Addressing cybersecurity concerns

One of the downsides of autonomous vehicles is the heightened need for cybersecurity. Because autonomous vehicles are essentially computers on wheels, they are a target for hackers. Attacks that breach vehicle navigation systems could result in a number of issues.

The most dangerous result of a cyber attack would be erratic driving. Autonomous vehicles with compromised navigation systems could quickly become a life-threatening risk on the road. Bad actors could disable braking systems or shut down sensors that protect vehicles from collisions.

Attacks could also focus on the data autonomous vehicles collect. There is a growing debate on the privacy implications of autonomous vehicles. The data collected by vehicle navigation systems, especially if connected to specific companies or clients, could be considered sensitive.

By obtaining remote control of vehicles, hackers could stage Denial of Service attacks. These would not only keep autonomous vehicles from accomplishing their mission, but also potentially shut down the roadways on which they navigate. Ransomware attacks are another possibility that could leave vehicles stranded and vulnerable.

To address these concerns, autonomous vehicle developers are adding cybersecurity professionals to their teams. Waymo, for example, reports it “has developed a robust process to identify, prioritize, and mitigate cybersecurity threats in alignment with industry and government-defined security best practices.”

Experts say a critical step for cybersecurity is anticipating threats so systems can be built from the ground up to repel them. Encrypted communications, authentication protocols, and the isolation of critical systems should all be part of system architecture, rather than added later. Systems should also include defenses designed to detect attacks as they are occurring and trigger safety protocols.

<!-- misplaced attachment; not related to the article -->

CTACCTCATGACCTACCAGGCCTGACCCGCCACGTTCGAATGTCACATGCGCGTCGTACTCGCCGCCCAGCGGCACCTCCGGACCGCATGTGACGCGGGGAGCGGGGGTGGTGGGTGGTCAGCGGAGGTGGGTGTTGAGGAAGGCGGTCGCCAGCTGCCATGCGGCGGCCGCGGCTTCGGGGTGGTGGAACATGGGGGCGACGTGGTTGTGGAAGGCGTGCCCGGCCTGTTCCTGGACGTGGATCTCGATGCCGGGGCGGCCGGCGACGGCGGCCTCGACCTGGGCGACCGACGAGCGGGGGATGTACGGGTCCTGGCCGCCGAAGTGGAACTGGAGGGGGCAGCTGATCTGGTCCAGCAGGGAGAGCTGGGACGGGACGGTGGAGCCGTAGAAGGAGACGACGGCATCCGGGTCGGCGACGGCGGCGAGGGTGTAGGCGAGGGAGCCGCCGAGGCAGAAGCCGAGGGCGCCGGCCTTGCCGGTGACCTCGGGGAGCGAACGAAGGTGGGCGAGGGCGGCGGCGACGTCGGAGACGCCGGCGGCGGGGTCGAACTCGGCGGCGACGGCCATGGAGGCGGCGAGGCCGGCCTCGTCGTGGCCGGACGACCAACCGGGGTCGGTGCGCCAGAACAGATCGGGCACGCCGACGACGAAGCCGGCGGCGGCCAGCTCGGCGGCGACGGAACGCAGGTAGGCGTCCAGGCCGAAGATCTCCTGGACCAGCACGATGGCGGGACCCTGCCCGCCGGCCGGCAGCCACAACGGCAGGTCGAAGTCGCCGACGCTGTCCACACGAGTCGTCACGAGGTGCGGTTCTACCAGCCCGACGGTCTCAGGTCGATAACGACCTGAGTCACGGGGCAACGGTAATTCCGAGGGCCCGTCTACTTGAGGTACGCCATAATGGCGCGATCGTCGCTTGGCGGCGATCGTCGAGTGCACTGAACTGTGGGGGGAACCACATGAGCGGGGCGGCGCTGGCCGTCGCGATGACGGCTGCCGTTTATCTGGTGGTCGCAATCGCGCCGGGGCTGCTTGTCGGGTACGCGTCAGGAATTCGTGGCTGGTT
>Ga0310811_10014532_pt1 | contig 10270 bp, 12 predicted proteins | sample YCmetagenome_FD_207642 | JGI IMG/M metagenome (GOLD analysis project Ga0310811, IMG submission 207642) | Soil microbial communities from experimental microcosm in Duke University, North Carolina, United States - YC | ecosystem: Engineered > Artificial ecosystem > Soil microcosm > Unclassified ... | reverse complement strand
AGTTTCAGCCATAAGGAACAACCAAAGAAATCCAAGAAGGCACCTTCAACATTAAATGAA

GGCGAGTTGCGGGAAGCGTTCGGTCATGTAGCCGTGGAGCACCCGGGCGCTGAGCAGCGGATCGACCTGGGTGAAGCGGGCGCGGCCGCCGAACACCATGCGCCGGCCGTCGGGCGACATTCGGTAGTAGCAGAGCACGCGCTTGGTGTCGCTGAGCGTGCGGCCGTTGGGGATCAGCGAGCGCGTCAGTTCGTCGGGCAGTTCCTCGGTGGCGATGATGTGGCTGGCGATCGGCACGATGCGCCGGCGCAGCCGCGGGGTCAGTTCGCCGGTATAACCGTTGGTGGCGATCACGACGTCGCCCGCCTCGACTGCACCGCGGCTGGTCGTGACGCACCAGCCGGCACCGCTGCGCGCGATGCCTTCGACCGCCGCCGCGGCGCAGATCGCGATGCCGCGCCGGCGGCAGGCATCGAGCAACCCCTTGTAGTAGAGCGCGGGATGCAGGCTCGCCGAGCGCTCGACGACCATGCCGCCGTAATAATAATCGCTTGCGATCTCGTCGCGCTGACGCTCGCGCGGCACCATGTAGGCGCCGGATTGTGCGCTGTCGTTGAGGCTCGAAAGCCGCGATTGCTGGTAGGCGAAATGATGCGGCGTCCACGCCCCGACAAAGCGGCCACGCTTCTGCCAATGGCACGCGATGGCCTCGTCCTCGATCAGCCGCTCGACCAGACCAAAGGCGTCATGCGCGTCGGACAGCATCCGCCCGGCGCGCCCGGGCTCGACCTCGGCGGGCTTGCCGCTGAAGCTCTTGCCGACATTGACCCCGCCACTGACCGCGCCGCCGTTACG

Advances in technology have made autonomous vehicles a reality. The next step is expanding their use in ways that improve efficiency without compromising safety. In the last-mile logistics industry, autonomous vehicles promise to allow for faster deliveries at lower costs, resulting in better service to consumers and higher profits for businesses.

About the Author

How Autonomous Vehicles are Revolutionizing the Last-Mile Logistics IndustryAnar Mammadov is the CEO of Senpex Technology. He is a software development professional with more than 18 years of experience in enterprise solutions and mobile app development. He has applied his practical and results-oriented approach to business to create Senpex Technology, a personalized logistics and delivery service that utilizes groundbreaking artificial intelligence to optimize routes and to provide the fastest, most efficient, last-mile delivery resource for businesses. Senpex can be utilized 24/7, with no interruptions to your delivery needs. Anar can be reached online at [email protected] and at his company’s website,

March 12, 2024